Inundated by appeals for funds?


Va-Yakhel & Pekudei
For the week of March 14, 2015 / 23 Adar 5775
Torah: Shemot/Exodus 35:1 - 40:38; Bemidbar/Numbers 19:1-22
Haftarah: Ezekiel 36:16-38
Revised message, originally posted the week of February 28, 2009 / 4 Adar 5769

Voluntary Giving
Voluntary Giving

Take from among you a contribution to the LORD. Whoever is of a generous heart, let him bring the LORD'S contribution: gold, silver, and bronze (Shemot/Exodus 35:5)

Through Moses God initiated a national building project. The Mishkan (English: Tabernacle), the precursor to the Temple, was a large tent-like structure where the sacrifices were performed. It was to be the focal point for the entire nation and the place where, in some sense, God's presence was to reside. Materials were to be collected from the people of Israel for the building of the Mishkan.

Giving to this project was absolutely voluntary. This is in contrast to the great many obligations God laid upon the Israelites. We are not told why contributing to the Mishkan was not compulsory, just that it wasn't. What we do know is that this project was so successful, Moses had to tell the people to stop giving (See Shemot / Exodus 36:6).

It is a wonderful thing when God's people respond so positively to something God initiates. I don't know what would have happened if the people would not have contributed as they did. Would Moses have made additional appeals? Would God have modified his original directive and obliged the people after all?

We don't know what would have happened, but I would guess that since God decided that this project was to be funded voluntarily he was well aware of the risk and would not change course. Now, being God he knew that the people would respond positively, but that brings up the issue of God's foreknowledge, which I'd rather not discuss right now.

What I do want to discuss now is our need to understand the difference between obligatory giving and voluntary giving. These two kinds of giving exist throughout the entire Bible. There are some things to which God obliges us and other things to which he invites us to be voluntarily involved.

Caring for our families is obligatory (see Matthew 15:1-6; 1 Timothy 5:8). Providing for our leaders, both governmental and congregational, is also part of our God-given duty (see Romans 13:6-7; 1 Timothy 5:17). But not all giving is obligatory. While the Bible encourages us to be generous toward those in need, it is wrong to oblige people or attempt to manipulate them in order to extract funds from them even for the most worthy of causes (see 1 Corinthians 9:7). If God's own building project was funded by voluntary contributions, how much more should our projects be?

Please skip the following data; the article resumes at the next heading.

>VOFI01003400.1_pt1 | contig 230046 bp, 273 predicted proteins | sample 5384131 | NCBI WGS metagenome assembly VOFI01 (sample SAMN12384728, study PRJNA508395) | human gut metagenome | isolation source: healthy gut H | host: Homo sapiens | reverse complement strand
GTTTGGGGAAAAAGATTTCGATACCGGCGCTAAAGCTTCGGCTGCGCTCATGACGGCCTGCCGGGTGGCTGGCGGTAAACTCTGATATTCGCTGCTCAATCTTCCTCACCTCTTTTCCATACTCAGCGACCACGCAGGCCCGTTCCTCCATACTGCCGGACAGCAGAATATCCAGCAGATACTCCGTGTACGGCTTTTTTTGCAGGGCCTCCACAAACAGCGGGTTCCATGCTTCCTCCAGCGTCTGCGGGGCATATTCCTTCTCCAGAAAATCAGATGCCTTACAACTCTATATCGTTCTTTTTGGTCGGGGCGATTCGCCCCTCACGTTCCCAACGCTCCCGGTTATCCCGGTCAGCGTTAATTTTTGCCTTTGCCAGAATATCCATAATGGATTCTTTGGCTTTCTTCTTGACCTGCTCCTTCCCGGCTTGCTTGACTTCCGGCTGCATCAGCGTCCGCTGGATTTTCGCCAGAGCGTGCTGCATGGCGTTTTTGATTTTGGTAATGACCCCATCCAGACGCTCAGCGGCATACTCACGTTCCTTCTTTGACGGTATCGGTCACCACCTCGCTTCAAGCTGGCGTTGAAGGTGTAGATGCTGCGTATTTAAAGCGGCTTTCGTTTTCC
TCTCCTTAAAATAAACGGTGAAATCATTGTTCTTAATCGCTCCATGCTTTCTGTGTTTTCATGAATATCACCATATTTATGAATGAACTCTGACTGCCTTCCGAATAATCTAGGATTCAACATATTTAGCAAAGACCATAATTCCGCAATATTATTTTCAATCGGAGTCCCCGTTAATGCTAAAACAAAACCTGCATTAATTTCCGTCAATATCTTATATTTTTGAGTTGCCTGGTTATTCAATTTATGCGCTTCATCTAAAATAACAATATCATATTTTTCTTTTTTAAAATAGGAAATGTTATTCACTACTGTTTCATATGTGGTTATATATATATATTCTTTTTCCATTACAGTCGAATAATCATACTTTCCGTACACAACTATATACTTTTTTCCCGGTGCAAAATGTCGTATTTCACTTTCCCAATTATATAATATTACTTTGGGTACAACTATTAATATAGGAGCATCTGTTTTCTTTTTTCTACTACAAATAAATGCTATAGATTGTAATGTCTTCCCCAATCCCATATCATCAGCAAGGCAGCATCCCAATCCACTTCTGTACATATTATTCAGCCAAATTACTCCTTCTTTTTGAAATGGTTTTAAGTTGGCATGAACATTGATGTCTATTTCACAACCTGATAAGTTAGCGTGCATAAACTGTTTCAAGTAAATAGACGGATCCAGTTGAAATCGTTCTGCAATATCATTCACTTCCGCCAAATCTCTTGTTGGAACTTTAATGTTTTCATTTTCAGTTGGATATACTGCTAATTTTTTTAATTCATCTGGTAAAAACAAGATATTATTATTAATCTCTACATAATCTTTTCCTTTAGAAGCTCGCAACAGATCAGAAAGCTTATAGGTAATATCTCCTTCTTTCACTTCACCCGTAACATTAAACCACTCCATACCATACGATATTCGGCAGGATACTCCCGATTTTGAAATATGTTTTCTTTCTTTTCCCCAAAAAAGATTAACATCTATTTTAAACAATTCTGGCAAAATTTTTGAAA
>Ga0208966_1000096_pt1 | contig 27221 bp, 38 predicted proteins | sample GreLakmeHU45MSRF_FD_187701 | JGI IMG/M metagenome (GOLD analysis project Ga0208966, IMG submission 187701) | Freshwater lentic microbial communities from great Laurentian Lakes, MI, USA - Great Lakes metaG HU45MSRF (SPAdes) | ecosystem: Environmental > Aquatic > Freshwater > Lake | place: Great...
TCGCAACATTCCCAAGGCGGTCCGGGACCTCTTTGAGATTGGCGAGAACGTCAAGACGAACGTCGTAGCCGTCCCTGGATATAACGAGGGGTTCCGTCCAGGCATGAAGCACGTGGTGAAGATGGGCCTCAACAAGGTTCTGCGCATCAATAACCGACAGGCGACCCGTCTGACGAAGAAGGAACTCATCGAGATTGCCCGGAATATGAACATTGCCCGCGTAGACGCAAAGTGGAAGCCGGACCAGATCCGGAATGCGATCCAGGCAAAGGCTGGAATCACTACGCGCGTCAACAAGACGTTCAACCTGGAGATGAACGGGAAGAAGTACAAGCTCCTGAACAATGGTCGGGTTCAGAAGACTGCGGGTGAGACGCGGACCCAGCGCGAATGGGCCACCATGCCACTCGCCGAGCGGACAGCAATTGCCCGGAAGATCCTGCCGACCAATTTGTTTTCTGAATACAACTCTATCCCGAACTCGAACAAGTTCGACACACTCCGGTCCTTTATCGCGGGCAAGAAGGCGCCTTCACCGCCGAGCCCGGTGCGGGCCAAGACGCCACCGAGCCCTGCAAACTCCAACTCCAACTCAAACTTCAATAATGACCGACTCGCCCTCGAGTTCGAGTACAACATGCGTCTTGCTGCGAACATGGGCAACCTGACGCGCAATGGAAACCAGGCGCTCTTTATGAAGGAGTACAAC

I wish more congregations would be upfront with their actual needs, especially when it comes to the welfare of those who legitimately serve its members. Active congregational members should be adequately informed about the needs of those who serve them and encouraged to do their duty as members to help meet those needs. But when congregational leadership take on significant projects (truly prompted by God or not), whether it be for buildings or other things, we would do well to follow God's own example: lay out the vision before the people, and let those whose hearts move them to give do so freely. If God hasn't obligated the people to give, who are we to oblige them? God loves a cheerful giver. Those who don't want to give should not give.

Don't get me wrong. As I have already mentioned, in situations when we are truly obliged to give, we must give. I also understand that people need to be taught the importance of generosity. But the need to teach a right attitude towards giving should never be used as an excuse to extract funds from unwilling hearts.

If you are on the receiving end of endless appeals for funds, I suggest you seek to discern if it is really God who is calling you to give. If it is, then you would do well to be generous. Otherwise don't be pressured.

Unless otherwise noted, scripture quotations are from The Holy Bible, English Standard Version®, copyright © 2001 by Crossway Bibles, a publishing ministry of Good News Publishers. Used by permission. All rights reserved.

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